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The role of movement in increasing of bone density.

Introduction

It is a well-known fact that, since the beginning of time, man has earned his living through physical work. As time passes, due to the development of technology, physical labour was gradually replaced by various machines that took over some part of man's physical effort. In parallel, the development of science allowed the step by step outlining of the importance of movement, both for the physical and for the mental health of the human body. At the same time, adverse effects due to inactivity or prolonged immobilization have been shown on human health and development in general.

According to the "Declaration of consensus", developed at Turin in 1992, during the II "International Symposium on physical education, fitness and health", physical activity is defined as "any movement performed using skeletal muscle which results in a substantial increase in energy consumption during rest" (Roman, 2008:7).

The structures involved in achieving motion are complex, being mainly represented by bones, muscles and nerves. The mechanisms for adjusting to effort are based on the involvement of the cardiovascular system, respiratory system, nervous system, and also on a series of changes that occur at the level of the tissue metabolism. In order to determine the physiological changes for adapting to effort, the stimulus must have the ability to produce a stress on the structures of the body, a stress that will compulsorily result in a state of vitality, energy.

,,An adequate physical capacity, by practicing regular physical activity, translates into increased physical performance, self-confidence and a physical and psychological independence, also contributing to the perceived quality of life." (Roman et al., 2008:32).

On the other hand, prolonged immobilization causes changes at various levels of the body.

For example, at the cardiovascular level we see a number of changes emerging due to a disruption in the adaptive mechanisms that the body has created as a result of adopting vertical position. Thus, under the conditions of bed immobilization, the loss or lack of "gravitational stress" causes a disruption or suppression of these adaptive mechanisms, resulting in the consequences:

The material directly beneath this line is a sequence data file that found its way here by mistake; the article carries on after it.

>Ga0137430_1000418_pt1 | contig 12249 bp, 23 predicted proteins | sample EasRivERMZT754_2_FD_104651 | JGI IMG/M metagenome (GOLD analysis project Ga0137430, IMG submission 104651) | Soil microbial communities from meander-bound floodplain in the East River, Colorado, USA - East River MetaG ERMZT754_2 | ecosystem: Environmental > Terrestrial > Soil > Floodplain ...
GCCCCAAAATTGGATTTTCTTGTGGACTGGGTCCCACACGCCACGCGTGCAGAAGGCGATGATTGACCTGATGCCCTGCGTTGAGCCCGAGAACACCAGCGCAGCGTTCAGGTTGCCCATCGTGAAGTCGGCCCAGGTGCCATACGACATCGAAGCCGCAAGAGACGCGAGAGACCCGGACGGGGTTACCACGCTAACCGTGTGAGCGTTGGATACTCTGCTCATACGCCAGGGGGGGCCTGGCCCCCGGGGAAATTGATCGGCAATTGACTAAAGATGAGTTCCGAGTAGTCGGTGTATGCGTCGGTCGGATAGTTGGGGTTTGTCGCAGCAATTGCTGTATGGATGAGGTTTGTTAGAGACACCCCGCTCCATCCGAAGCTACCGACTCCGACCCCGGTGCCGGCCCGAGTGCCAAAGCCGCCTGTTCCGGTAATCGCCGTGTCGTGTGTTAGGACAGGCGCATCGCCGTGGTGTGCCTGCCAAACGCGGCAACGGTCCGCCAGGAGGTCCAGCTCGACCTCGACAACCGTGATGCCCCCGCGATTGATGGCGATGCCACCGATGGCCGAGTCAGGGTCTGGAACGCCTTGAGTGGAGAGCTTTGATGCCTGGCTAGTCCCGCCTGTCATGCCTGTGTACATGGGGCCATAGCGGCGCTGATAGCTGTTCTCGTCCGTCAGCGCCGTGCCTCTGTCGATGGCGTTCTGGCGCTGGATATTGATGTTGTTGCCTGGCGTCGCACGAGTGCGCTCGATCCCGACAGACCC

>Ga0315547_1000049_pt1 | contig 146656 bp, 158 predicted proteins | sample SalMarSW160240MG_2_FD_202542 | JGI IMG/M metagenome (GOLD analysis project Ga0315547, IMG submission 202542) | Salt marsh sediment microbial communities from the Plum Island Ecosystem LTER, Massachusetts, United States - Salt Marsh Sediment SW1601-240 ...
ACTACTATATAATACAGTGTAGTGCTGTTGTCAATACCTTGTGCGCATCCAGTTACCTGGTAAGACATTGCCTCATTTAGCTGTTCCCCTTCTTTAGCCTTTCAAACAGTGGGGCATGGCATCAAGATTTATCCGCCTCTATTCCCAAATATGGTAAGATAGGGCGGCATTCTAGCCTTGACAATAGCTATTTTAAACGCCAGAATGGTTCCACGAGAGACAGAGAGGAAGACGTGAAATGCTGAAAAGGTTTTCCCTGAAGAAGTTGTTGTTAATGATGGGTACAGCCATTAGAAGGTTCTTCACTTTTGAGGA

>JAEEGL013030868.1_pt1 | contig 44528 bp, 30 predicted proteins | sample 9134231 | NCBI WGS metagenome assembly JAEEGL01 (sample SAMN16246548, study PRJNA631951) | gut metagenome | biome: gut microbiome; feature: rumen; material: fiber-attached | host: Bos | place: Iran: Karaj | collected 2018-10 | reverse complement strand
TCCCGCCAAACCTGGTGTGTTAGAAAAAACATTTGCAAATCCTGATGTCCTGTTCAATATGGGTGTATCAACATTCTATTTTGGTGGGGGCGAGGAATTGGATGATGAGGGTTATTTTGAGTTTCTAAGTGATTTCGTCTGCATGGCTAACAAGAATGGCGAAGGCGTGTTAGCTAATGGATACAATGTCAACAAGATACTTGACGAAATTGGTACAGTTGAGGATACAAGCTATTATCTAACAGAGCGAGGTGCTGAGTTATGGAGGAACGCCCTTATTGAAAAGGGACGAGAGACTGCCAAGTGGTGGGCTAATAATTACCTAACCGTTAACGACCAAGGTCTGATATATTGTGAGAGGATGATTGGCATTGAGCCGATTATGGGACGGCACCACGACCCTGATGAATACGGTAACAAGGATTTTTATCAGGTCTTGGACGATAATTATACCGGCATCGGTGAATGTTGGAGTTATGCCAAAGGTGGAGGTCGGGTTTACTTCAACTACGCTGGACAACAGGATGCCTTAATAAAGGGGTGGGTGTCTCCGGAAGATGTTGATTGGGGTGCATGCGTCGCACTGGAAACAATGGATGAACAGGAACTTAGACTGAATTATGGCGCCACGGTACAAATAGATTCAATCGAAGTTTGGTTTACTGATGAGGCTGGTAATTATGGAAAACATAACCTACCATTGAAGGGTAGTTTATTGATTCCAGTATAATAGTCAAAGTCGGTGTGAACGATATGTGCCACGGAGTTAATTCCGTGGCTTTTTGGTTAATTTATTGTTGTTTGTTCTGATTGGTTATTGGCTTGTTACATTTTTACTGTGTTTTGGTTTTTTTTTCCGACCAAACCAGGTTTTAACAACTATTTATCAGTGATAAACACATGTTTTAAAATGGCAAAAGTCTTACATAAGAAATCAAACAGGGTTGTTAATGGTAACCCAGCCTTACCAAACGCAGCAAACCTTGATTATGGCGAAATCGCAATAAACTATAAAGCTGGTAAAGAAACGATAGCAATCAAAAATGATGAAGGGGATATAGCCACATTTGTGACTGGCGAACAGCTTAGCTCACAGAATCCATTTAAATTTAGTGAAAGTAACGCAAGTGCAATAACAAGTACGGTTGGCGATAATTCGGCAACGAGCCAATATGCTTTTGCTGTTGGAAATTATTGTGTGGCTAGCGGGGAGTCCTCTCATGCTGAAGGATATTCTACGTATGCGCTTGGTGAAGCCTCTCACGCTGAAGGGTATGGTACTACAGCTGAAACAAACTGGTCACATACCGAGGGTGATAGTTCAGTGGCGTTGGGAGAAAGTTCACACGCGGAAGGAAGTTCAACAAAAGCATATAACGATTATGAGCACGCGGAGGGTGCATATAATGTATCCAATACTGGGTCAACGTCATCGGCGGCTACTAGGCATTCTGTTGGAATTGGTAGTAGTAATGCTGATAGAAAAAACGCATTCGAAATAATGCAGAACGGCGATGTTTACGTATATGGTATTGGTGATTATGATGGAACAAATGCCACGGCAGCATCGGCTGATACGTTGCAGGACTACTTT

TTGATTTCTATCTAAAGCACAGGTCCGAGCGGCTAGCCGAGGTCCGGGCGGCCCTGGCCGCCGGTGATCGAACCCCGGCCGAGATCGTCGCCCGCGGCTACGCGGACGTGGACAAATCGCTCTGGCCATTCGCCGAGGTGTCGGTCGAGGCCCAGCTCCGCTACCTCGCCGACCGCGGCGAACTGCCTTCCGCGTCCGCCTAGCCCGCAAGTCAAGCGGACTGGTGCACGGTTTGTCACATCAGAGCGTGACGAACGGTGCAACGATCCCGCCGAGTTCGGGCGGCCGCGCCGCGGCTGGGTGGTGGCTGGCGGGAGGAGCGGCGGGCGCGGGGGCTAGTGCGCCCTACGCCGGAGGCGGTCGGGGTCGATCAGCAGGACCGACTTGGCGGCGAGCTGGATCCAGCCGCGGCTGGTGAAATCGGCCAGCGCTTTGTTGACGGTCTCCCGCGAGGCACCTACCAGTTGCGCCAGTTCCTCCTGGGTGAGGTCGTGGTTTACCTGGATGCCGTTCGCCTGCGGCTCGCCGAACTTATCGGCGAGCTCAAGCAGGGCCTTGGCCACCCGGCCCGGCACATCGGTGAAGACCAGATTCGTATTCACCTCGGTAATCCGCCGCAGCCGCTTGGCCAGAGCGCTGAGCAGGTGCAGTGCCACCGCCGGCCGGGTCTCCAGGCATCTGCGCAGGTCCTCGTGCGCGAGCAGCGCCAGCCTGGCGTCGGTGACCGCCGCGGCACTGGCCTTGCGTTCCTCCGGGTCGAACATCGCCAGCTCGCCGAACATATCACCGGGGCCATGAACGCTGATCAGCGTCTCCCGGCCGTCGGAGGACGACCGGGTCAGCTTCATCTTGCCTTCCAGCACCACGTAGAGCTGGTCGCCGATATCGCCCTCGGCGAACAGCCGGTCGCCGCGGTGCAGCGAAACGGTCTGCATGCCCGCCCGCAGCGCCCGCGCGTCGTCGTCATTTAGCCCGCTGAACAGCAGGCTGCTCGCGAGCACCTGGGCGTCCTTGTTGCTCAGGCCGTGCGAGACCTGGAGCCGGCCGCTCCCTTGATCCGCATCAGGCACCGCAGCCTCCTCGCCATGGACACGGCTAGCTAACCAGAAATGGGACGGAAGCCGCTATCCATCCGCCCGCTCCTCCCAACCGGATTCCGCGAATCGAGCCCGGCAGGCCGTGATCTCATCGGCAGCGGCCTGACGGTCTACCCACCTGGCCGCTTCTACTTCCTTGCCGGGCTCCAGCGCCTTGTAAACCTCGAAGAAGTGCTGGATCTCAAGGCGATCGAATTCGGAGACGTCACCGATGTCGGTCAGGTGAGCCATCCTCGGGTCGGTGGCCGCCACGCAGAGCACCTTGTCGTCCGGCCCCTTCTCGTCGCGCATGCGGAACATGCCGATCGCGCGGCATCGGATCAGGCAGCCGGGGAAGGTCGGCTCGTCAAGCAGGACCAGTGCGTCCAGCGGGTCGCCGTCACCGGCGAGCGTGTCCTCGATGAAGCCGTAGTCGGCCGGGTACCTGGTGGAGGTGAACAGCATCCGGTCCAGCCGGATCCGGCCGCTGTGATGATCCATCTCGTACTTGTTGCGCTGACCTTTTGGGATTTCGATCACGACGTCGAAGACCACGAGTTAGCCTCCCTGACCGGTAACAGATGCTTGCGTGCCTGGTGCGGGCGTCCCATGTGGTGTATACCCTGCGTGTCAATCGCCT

--the information from pressoreceptors is inadequate, causing the excitation of renin-angiotensin-aldosterone axis with increased excretion of water and electrolytes, resulting in hypovolemia;

--the venous stasis together with hypovolemia and the cardiac inadequacy to effort, determine a decreased systolic flow. In the case of physical activity, the increase of cardiac output will be caused by the rise in heart rate with increased oxygen consumption in the myocardium;

--the decreased venous return associated with haemoconcentration (due to increased excretion of water and electrolytes) determines favourable conditions for the occurrence of venous thrombosis;

--hypovolemia and the alteration of the pressoreceptor mechanisms result in orthostatic hypotension at the time of vertical lifting, with decreased cerebral perfusion. In the elderly, due to cerebral arteriosclerosis, the installation of hypotension can cause transient ischemic attacks.

Among the changes in muscle metabolism we meet: hypo/muscle atrophy, decreased muscle strength and endurance, decreased content of macroergic and myoglobin molecules, a negative balance of sodium (Na) and potassium (K) ions, decreased oxygen transport capacity (O2) (due to anaemia, decreased cardiac output, and so on) and of its quantity, and due to impairment of respiratory mechanics, muscular hypotonia occurs. Thus, the muscle, when resuming work, will have a low buffering capacity of acids produced during exercise and an affected local oxidative capacity.

At the level of the locomotor system, contractions occur and afterwards retractures, with increased tensile resistance. The strong influence exerted by movement on the biological processes of the bone has also been prooved. Thus, movement, shaft or lateral pressures are bone formation stimulating factors , following bone collagen fibres slipping from each other, leading to the appearance of a difference in electrical potential, a process that is based on the so-called "piezoelectric effect" (Sbenghe, 2005:34), the cause thus being a mechanical one, while the effect is electric.